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Thread: Datsun Baby 1964-1965

  1. #1
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    Datsun Baby 1964-1965

    YOKOHAMA, Japan (March 27, 2015) - Nissan will display a restored "Datsun Baby" miniature car, together with a special photo exhibit, at its global headquarters in Yokohama in celebration of the 50th anniversary of the 1965 opening of the popular children's park "Kodomo no Kuni." The display vehicle is one of 100 specially-built small children's cars, called Datsun Baby, that were donated by Nissan Motor Co. Ltd. in 1964-65 to the Kodomo no Kuni (Children's Land) park, located near Tokyo. The Datsun Baby display and photo exhibit at Nissan's HQ gallery will be for one month beginning on March 28.

    The Datsun Baby was designed and developed by Nissan specifically for Kodomo no Kuni. Of the 100 cars that were donated to the park, Car No. 100 has been carefully preserved inside the park grounds. Aside from the donation of the cars, Nissan also provided training materials for automobile traffic education at Kodomo no Kuni and supervised the design of its children's automobile driving course.

    Founded to commemorate the marriage between then-Crown Prince Akihito Shinno Denka (now, His Imperial Highness) and Crown Princess Michiko, Kodomo no Kuni was established in northern Yokohama on National Children's Day, May 5, 1965, to help educate and mold the next generation of children in a fun, recreational setting. The presentation of the children's cars was a result of Nissan's strong support for the park's purpose and its mission.

    The concept behind Nissan's involvement was to use the Datsun Baby to educate children about real-life traffic conditions and safe motoring. The car was based on the Cony Guppy, a 200cc two-passenger utility truck from Aichi Machine Industry Co., Ltd. that was specially redesigned by Nissan to allow children to be able to sample a full-scale, fully-structured vehicle unlike any other of that time.

    Features of the Datsun Baby included:

    • A racecar-like 4-wheel independent suspension system with a double wishbone setup up front
    • Automatic transmission with a torque converter made by a company (Okamura Corporation) that implemented Japan's first domestic torque converter
    • A speed limiter that kicks-in at 30 km/h
    • Headlamps that complied with the real traffic regulations of that time
    • A spring-actuated self-turning feature on the steering wheel
    • An alluring body style that incorporated the design trends of the sports cars of that time


    Handling the restoration project is Nissan Technical Center's active volunteer group, the Nissan Great Car Restoration Club, comprised of current staff members working in Nissan's research and development division. Since the club's inception in 2006, it has been imparting knowledge about technologies used on renowned cars of yesteryear; inheriting and transmitting automobile culture, the club has restored one to two historic cars each year. The Datsun Baby is its tenth project. Similar to other cars restored by the club, the exact specifications of the Datsun Baby were carefully studied before the team set about replacing the degraded parts and began restoration. With cooperation from various suppliers, the Nissan Great Car Restoration Club has completed the project in just over nine months.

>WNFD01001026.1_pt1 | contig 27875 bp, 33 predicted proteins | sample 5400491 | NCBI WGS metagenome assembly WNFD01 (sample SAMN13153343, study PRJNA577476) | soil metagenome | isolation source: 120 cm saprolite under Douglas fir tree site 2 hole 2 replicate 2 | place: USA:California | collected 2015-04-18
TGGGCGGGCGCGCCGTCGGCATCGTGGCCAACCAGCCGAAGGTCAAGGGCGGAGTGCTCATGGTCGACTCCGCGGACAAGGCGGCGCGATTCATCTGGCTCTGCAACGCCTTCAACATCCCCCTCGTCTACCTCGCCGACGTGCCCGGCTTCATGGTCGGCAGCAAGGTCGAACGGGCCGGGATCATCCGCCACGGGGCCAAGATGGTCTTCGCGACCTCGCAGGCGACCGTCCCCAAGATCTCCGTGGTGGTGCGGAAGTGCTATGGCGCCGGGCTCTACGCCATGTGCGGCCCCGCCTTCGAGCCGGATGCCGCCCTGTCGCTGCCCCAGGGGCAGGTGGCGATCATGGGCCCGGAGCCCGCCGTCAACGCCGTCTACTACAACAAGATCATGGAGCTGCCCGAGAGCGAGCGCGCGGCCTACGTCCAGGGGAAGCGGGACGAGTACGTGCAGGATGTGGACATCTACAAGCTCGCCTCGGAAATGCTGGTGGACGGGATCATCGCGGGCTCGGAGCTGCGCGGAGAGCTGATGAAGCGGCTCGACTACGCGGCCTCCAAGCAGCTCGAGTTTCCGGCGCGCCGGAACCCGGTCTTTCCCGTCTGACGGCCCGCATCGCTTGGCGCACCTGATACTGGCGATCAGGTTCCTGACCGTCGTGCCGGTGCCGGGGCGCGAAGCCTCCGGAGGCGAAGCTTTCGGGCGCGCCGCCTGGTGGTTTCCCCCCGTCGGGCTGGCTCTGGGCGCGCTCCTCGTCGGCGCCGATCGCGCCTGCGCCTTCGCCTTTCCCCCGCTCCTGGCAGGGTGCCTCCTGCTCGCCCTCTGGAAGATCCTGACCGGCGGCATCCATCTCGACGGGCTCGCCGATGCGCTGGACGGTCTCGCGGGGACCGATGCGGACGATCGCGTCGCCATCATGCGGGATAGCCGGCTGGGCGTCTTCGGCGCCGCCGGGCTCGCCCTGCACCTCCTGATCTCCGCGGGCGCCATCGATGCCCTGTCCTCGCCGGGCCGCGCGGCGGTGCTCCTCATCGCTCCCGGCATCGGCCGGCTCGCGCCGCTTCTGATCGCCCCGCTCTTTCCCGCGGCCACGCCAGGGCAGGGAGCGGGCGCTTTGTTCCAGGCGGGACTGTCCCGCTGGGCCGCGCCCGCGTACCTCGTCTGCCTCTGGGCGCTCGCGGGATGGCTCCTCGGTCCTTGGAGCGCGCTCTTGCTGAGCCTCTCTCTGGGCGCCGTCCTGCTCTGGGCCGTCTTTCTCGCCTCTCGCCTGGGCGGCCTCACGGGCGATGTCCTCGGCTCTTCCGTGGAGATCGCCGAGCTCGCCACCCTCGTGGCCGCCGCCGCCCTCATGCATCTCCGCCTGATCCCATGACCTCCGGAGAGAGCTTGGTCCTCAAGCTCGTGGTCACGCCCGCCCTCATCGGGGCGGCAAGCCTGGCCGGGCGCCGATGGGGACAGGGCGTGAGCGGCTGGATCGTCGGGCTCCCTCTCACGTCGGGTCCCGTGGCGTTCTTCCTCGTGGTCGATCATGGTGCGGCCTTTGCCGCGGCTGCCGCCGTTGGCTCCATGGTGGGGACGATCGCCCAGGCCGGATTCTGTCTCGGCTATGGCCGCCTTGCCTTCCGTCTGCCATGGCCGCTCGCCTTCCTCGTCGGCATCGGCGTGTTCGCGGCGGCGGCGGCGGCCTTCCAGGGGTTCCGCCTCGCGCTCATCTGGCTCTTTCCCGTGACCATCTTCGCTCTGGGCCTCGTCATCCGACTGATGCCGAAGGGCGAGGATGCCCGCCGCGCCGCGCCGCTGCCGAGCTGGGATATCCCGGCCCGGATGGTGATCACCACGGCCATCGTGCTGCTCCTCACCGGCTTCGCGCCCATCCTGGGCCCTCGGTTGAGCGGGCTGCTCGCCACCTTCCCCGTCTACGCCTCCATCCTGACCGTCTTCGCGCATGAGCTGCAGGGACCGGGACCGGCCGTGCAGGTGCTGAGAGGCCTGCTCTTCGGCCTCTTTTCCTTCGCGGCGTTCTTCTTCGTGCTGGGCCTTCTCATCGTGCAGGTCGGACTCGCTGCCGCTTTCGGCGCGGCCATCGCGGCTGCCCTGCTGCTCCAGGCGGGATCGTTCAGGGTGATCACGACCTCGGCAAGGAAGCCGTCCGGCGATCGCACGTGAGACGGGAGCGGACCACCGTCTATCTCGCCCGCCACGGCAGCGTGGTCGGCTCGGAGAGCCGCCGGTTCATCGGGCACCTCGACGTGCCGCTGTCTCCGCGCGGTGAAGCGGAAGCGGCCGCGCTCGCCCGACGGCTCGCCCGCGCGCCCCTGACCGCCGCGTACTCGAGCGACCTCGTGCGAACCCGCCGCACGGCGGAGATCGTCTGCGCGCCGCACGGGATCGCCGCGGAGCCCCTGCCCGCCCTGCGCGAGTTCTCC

With the Datsun Baby car fully restored, it will be on display and made available for various upcoming events in the coming year, including the 50th anniversary event for Kodomo no Kuni.
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  2. #2
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    I have a strange love for this 'bathtub' style of design; it is shared with such other automotive luminaries as the '48-'50 Packard and the Goggomobil Dart. There is something about it that, with the small cars anyway, bellows "futuristic fiberglass!"
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  3. #3
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    Quote Originally Posted by sova65 View Post
    Retro photos and vintage cars - my love !! I can spend hours watching photos)
    Well then you have struck gold here, because we have enough !

  4. #4
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    Do we have it here in the US?

  5. #5
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    It's a children's toy car. Designed for a Japanese amusement park. Why would there be one in the states?

  6. #6
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    The Datsun Baby reminds me of the Honda Monkey bikes, they were used in Japanese amusement parks as bikes to make kids want to buy them as adults.

    Great marketing strategy there.

    I guess those photos of the restored Datsun Baby never came around. It sort of reminds me of a Mazda Cosmos.

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